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Lawmaker: Protect coal plants to help the manatees

A manatee looks to be posing for cameras as they take refuge, Jan. 4, 2012, in the warmer waters of Blue Spring in Orange City, Fla.
A manatee looks to be posing for cameras as they take refuge, Jan. 4, 2012, in the warmer waters of Blue Spring in Orange City, Fla. MCT

From November to April, hundreds of manatees huddle in the warm discharge canal of one of Florida’s biggest coal-fired plants, the Big Bend Power Station near Tampa, as camera-toting families point and laugh from a viewing deck at the gentle creatures lolling near the smokestacks.

Some two-thirds of Florida’s endangered manatees rely on discharge waters from power plants for winter warmth, according to federal biologists. It’s a fact that congressional Republicans are seizing on to challenge the centerpiece of President Barack Obama’s agenda to fight climate change, a plan to slash carbon emissions that could force large-scale closures of coal plants.

The chairman of the House Committee on Natural Resources confronted U.S. Fish and Wildlife Service Director Dan Ashe on the issue at a budget hearing Thursday. Rep. Rob Bishop, R-Utah, said the Fish and Wildlife Service is required to formally consult on any plan that could pose problems for an endangered species.

A consultation process on endangered species issues could take time, slowing down the rules aimed at lowering carbon emissions from coal-burning power plants, the largest U.S. source of emissions that scientists have linked to warming of the planet. The Environmental Protection Agency last year proposed the most significant of the rules, setting federal standards for existing power plants, and it is getting ready to finalize it this summer.

After Ashe acknowledged under questioning that the Fish and Wildlife Service did not consult with the EPA on the power plant rules, Bishop displayed in the committee room a photo of manatees in the Big Bend discharge canal, and he noted it is “considered a primary warm-water site for the manatees.”

“So if EPA regulations cause this primary warm-water site to close down or substantially alter its operations, then it would adversely affect the manatee,” Bishop said. “Would that be something about which you think you need to consult with the EPA?”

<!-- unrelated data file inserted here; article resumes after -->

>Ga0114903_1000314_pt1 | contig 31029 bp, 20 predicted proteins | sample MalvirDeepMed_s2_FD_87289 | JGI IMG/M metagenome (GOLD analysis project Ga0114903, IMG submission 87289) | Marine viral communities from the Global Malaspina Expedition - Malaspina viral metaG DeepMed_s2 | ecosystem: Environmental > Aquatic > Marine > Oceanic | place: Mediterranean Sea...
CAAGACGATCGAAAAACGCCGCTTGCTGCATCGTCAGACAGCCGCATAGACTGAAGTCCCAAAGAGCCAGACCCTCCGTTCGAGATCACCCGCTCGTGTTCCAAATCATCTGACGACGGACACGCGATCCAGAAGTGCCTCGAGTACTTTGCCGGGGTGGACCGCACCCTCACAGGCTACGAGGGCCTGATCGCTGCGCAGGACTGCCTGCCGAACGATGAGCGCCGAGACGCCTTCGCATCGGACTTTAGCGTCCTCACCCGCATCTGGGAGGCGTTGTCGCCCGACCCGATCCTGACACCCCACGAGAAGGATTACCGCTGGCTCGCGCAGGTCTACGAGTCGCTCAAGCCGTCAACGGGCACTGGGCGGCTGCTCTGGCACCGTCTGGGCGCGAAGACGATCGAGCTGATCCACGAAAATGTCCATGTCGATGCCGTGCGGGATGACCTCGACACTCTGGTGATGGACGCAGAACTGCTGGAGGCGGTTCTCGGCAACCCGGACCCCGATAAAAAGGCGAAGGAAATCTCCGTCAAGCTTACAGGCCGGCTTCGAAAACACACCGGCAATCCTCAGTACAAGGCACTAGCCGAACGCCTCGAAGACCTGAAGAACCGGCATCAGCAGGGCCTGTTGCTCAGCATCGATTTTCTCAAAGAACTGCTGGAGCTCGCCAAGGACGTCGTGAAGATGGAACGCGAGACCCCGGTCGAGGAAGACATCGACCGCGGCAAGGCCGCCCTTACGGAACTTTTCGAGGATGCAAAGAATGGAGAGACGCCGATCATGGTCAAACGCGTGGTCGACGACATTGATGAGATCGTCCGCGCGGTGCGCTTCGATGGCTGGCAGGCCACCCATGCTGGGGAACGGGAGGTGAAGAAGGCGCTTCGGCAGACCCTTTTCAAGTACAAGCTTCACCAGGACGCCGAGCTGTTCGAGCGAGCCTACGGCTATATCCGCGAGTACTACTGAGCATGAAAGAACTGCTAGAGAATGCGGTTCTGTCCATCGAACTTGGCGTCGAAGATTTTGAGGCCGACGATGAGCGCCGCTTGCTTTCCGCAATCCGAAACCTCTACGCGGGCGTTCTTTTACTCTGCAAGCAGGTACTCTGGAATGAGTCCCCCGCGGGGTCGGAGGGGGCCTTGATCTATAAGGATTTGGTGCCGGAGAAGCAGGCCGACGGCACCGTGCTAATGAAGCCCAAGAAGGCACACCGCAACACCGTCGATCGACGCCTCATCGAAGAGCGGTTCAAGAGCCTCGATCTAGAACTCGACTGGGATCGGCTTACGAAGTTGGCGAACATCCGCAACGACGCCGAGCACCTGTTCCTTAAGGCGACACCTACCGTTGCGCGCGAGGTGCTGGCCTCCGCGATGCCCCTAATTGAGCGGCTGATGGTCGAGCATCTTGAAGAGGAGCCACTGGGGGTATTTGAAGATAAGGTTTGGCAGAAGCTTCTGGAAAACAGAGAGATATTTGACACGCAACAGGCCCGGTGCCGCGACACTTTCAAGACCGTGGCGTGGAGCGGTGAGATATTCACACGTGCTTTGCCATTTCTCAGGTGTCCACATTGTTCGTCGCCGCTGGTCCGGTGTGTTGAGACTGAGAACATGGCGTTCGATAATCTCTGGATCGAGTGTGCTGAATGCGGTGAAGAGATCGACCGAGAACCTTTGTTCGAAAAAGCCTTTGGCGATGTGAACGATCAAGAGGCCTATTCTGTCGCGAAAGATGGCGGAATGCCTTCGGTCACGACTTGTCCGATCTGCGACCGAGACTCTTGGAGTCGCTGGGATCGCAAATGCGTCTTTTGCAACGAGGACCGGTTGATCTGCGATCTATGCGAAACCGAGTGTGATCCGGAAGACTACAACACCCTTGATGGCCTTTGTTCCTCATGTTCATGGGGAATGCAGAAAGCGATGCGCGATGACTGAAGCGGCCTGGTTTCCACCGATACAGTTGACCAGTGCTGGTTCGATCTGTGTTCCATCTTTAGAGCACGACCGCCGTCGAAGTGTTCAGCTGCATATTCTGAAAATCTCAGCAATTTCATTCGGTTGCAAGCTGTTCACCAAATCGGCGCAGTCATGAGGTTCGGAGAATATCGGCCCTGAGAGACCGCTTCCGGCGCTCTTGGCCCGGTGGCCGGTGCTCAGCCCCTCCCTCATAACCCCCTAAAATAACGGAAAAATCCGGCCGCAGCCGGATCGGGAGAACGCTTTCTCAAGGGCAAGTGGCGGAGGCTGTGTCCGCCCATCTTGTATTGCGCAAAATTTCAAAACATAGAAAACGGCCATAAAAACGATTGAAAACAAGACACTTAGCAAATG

Ashe agreed there would need for consultation “because there is a very direct and obvious impact and relationship between that water discharge and those manatees.”

But he tried to add that “at the scale of carbon dioxide, though. . .” before Bishop cut him off .

Ashe had been trying to say there should be consultation on a power plant’s impact on manatees, but “not on the EPA’s overall carbon emissions rule,” said Fish and Wildlife spokesman Gavin Shire.

It’s not the first time Republican lawmakers have linked the power plant rule to endangered species. Three senators last year suggested the Fish and Wildlife Service needed to consult on what the plan would do to species such as the California condor, which could be killed by wind turbines if there is a shift from coal to wind power. The EPA rejected that suggestion.

Tampa Electric spokeswoman Cherie Jacobs said the four units at the Big Bend Power Station, a major attraction for manatees and tourists, are currently expected to last from between 2035 and 2050.

But the proposed new carbon pollution rule could result in “one or more units” closed in 2025 instead, she said.

It’s a fact that manatees rely on the power plants, said Bob Bonde, a research biologist with the U.S. Geological Survey in Gainesville, Fla., who has worked with manatees for 37 years.

“If we shut them off cold turkey and the manatees don’t have options or other responses, then we’re going to have a problem,” he said. “And those manatees aren’t going to be able to fend for themselves over the short term.”

But he said wildlife managers are working on ideas to wean manatees from depending on the plants.

Bonde said innovative thinkers are considering what can be done for the manatees before “power plants do decommission or shut down for appropriate reasons – that we are polluting the environment by putting that warm water out there in places where it wasn’t mean to be.”

If manatees come to a power plant and discover the heat is erratic, they can be conditioned to go to natural sources of warm water like artesian springs, he said. It’s important that such conditioning happens during the early winter, though, before it’s too cold for the manatees to survive, he said.

“I would think any kind of educated process in getting manatees to disassociate from any source of artificial warm water is probably a healthy thing to do for the long term,” Bonde said. “Let’s face it, we can’t produce warm water for manatees forever.”

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